We store cookies, you can get more info from our privacy policy.

North America

Dragon Ball Z: Budokai

by Chris Martino - February 12, 2004, 4:20 pm EST


The fighting game based on the wildly popular anime series hits the GameCube.

Based on the popular anime series, Dragon Ball Z:Budokai is a simple fighting game that will have you pulling off super-powerful moves, looking great doing it. Any fan of the Dragon Ball Z (DBZ) series will find much to appreciate in this game. Unfortunately, despite it’s namesake, Budokai just can’t stand up to other fighting games.

The controls are extraordinarily simple. Using only a punch button, kick button, guard button, and ki button, players are able to execute some visually stunning moves. The ki button allows you to release a small blast of energy, but using it in conjunction with other buttons will significantly increase the damage. While there is no jump mechanic, players can be knocked into the air, where they will stay suspended for a time. The fight will continue in mid-air until one player lands or is forced to the ground. Both the ki blasts and suspended fighting are staples of the DBZ universe and are well implemented. Sadly, that’s about it. The gameplay is really set-up for furious button mashing, which produces some excellent effects. With only a modicum of interest, one can completely master the fighting engine in a short time, greatly diminishing the challenge of solo play.

Aside from the lack of gameplay depth, DBZ: Budokai is really superb in all other aspects. The main single player mode will take you through the series’ storyline from beginning to end, integrating cut-scenes between fights to enhance the flow and draw you into the universe. Unlike most fighting games, which feature either an overly simplistic or overly convoluted storyline, Budokai tells its story simply and succinctly. If you’re unfamiliar with the series, it may seem a bit choppy, but any fan will be overjoyed to actually play through the major events. Also, while most of the game revolves around the standard tête-à-tête fisticuffs, the tedium is nicely broken up by occasional mini-games.

There is also a tournament mode which will allow you to unlock additional characters, arenas, and even earn money. Money can be used to customize your fighters and purchase new moves. The practice mode is pretty standard and will allow you to hone your technique, although you won’t need to do too much honing. Finally, there is a survival mode which follows the underpowered character, Hercule, in his quest for domination. Of course, Budokai also features a multiplayer mode, allowing you and a friend to pummel each other in an all out mash-fest.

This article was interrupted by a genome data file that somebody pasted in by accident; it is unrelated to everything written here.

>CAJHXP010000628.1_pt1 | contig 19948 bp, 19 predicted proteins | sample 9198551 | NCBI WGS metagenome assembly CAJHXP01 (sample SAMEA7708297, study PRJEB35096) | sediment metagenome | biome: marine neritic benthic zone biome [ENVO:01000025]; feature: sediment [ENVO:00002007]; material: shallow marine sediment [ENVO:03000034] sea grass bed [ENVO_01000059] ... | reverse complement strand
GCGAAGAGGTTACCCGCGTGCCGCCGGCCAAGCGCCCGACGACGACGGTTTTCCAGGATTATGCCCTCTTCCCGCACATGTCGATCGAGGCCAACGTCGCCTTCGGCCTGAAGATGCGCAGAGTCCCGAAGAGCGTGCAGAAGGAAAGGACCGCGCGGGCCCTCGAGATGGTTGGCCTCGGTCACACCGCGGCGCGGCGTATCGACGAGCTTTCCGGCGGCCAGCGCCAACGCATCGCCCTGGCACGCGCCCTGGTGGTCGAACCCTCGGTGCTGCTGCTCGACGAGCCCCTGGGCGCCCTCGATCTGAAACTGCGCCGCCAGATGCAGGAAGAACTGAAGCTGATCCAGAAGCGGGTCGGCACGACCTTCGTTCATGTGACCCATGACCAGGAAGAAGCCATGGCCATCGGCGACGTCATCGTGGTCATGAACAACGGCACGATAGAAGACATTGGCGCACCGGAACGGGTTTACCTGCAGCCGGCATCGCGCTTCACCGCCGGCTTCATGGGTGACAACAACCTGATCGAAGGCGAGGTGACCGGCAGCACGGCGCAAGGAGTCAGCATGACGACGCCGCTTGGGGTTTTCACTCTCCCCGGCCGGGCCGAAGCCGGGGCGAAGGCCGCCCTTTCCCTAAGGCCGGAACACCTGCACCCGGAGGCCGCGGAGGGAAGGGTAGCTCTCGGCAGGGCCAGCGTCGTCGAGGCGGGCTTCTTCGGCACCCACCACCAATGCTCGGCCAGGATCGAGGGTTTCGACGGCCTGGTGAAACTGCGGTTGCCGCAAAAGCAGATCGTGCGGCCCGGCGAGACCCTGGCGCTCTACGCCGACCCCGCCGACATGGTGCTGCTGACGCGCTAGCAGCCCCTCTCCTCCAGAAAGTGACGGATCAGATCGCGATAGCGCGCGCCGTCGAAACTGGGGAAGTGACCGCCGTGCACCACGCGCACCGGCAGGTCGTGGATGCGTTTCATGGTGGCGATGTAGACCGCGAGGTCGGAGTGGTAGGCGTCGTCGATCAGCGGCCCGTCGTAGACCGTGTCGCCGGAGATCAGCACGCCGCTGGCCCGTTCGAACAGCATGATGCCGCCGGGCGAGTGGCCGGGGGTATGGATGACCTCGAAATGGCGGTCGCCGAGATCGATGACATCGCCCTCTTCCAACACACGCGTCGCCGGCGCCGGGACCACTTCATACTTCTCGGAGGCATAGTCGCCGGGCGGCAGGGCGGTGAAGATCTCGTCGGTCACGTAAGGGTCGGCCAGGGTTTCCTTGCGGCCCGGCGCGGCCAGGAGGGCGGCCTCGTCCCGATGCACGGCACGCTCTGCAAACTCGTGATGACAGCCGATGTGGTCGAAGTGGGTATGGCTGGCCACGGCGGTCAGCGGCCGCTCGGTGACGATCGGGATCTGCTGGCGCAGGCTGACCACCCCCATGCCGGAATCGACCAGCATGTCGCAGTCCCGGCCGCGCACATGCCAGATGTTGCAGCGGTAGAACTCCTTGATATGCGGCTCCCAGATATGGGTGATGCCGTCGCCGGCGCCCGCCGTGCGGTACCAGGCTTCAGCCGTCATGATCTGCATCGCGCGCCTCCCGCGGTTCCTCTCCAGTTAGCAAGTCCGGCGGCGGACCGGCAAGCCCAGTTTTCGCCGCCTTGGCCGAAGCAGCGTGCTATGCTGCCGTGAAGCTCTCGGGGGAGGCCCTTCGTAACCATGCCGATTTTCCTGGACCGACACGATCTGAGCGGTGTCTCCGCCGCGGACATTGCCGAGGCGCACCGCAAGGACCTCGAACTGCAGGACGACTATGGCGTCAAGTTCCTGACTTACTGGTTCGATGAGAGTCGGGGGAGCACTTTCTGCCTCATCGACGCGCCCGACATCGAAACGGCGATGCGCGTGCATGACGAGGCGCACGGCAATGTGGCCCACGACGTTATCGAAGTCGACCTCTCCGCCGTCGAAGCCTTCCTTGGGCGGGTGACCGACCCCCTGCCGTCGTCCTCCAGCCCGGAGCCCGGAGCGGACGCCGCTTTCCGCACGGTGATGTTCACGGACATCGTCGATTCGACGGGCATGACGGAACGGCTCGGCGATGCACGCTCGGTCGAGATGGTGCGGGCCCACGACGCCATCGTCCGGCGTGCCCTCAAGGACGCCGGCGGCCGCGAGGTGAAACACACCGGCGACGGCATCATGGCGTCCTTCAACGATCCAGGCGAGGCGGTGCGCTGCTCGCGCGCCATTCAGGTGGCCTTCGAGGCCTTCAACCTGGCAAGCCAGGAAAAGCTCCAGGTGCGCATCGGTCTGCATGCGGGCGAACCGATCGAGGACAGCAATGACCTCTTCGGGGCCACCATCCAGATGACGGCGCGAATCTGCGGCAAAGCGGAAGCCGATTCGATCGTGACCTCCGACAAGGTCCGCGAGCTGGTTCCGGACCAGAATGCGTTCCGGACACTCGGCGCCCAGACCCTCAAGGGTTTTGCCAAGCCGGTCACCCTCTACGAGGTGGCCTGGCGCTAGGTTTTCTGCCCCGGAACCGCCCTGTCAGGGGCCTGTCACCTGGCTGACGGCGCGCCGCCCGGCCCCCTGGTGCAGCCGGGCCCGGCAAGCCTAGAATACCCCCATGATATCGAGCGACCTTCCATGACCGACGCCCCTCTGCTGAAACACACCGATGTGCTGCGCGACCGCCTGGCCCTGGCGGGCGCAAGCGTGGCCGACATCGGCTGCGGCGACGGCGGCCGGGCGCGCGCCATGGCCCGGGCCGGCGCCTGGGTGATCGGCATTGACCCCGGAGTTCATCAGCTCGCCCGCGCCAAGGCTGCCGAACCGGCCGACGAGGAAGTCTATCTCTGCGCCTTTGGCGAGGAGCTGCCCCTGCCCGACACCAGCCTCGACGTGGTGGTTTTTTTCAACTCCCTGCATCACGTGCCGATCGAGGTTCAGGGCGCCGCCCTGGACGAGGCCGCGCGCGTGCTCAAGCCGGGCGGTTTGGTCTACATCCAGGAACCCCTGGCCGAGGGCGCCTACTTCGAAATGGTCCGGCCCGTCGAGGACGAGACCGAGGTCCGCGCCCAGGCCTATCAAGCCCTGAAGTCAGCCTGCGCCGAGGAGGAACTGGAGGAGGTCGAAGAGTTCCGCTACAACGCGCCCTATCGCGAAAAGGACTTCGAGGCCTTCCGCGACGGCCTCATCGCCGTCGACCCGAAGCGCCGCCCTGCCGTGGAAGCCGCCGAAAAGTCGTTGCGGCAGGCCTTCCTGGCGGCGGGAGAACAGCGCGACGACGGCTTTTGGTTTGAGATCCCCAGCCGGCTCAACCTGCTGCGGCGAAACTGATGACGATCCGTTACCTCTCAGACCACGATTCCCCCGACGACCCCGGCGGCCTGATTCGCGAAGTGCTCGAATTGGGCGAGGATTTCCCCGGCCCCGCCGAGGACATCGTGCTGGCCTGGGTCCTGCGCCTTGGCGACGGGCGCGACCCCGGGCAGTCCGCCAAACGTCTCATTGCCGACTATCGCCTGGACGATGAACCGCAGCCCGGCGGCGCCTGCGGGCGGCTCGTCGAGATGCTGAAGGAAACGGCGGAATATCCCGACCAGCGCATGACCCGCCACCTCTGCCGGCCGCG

The real highlight to the game is its presentation. Every character is an excellent recreation of the cartoon, and all the clothing and environments are accurately represented. The fighters move smoothly which is a must for the DBZ license, and the voices are done by the actors from the series. All of this combines to create a dream come true for DBZ fans, and they will be able to overlook the limited gameplay.

This is a poor fighting game with some interesting and cool-looking moves. Gamers have become accustomed to lack-luster games based on other media, and from the gameplay perspective, Budokai is no different. However, the game pays special attention to the DBZ universe and really nails it on the head. Although it was originally released on PlayStation 2 nearly a year ago, fans of the series that missed out on this game would be foolish not to pick it up.

Discuss it in TalkBack!


Graphics Sound Control Gameplay Lastability Final
8 8 7 6.5 7 7

The character models are excellent, and the framerate is steady. Everything in this game is a great recreation of the anime series right down to the super-cool special attacks. It really does feel like you’re fighting in the cartoon, and for any fan of the series, that is a major accomplishment.


Featuring both music and voice acting from the series goes a long way in giving Budokai that authentic feel.


You won’t get frustrated from wrestling with the control scheme, as there are only four buttons used. Although it’s straight-forward, it’s also overly simple.


It’s a button mashing bore-fest. Even if you do take thirty minutes to master the controls, you can’t do much more than you could just by mashing. The story mode is nice, and really saves the gameplay from being a throw-away. You’ll get wrapped up in the story and continue on. Plus, even if you are mashing away, you can pull off some awesome moves.


The multiplayer mode will keep you entertained if you have a couple of fans in your group of friends. There’s a lot of unlocking to be done in this game, and it will take you a while to reach full completion. Also, if you love DBZ, you’ll probably play through the story mode more than once.


It’s pretty simple. If you love DBZ, you should own this game. Even with a passing interest in the series, Budokai can deliver some fun moments. Everyone else would be well advised to pass.


  • DBZ universe is presented in an accurate and appropriate manner.
  • Some of the fighting visuals are really, really cool-looking.
  • The story will keep you playing to see what happens next, even if you’ve seen the whole series.
  • As a fighting game, it’s a sub-par button masher.
  • Limited control scheme
  • Offers little incentive to really master the game
Review Page 2: Conclusion

Share + Bookmark

Genre Fighting
Developer Atari

Worldwide Releases

na: Dragon Ball Z: Budokai
Release Oct 28, 2003
jpn: Dragon Ball Z: Budokai
Release Nov 28, 2003
aus: Dragon Ball Z: Budokai
Release Nov 28, 2003
RatingParental Guidance
Got a news tip? Send it in!